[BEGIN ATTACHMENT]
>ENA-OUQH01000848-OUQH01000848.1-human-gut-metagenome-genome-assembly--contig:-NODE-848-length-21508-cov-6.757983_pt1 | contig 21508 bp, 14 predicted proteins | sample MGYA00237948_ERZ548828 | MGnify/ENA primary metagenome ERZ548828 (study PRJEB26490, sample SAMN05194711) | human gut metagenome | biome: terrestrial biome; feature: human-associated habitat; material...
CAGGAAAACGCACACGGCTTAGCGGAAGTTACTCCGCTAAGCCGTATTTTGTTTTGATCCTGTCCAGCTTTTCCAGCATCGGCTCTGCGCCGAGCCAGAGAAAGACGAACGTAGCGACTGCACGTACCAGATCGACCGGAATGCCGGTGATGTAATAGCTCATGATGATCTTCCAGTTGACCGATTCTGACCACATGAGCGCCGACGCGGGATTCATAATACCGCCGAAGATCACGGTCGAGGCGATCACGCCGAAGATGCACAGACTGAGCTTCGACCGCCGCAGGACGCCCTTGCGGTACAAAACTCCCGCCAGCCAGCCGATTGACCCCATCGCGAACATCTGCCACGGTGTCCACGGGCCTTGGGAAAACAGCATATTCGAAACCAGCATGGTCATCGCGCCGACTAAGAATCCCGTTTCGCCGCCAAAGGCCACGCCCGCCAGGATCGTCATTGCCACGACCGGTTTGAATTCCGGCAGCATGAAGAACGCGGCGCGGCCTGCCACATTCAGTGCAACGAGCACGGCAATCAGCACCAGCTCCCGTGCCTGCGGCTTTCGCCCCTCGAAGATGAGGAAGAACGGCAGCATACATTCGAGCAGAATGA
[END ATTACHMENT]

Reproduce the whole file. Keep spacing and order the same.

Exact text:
>ENA-OUQH01000848-OUQH01000848.1-human-gut-metagenome-genome-assembly--contig:-NODE-848-length-21508-cov-6.757983_pt1 | contig 21508 bp, 14 predicted proteins | sample MGYA00237948_ERZ548828 | MGnify/ENA primary metagenome ERZ548828 (study PRJEB26490, sample SAMN05194711) | human gut metagenome | biome: terrestrial biome; feature: human-associated habitat; material...
CAGGAAAACGCACACGGCTTAGCGGAAGTTACTCCGCTAAGCCGTATTTTGTTTTGATCCTGTCCAGCTTTTCCAGCATCGGCTCTGCGCCGAGCCAGAGAAAGACGAACGTAGCGACTGCACGTACCAGATCGACCGGAATGCCGGTGATGTAATAGCTCATGATGATCTTCCAGTTGACCGATTCTGACCACATGAGCGCCGACGCGGGATTCATAATACCGCCGAAGATCACGGTCGAGGCGATCACGCCGAAGATGCACAGACTGAGCTTCGACCGCCGCAGGACGCCCTTGCGGTACAAAACTCCCGCCAGCCAGCCGATTGACCCCATCGCGAACATCTGCCACGGTGTCCACGGGCCTTGGGAAAACAGCATATTCGAAACCAGCATGGTCATCGCGCCGACTAAGAATCCCGTTTCGCCGCCAAAGGCCACGCCCGCCAGGATCGTCATTGCCACGACCGGTTTGAATTCCGGCAGCATGAAGAACGCGGCGCGGCCTGCCACATTCAGTGCAACGAGCACGGCAATCAGCACCAGCTCCCGTGCCTGCGGCTTTCGCCCCTCGAAGATGAGGAAGAACGGCAGCATACATTCGAGCAGAATGA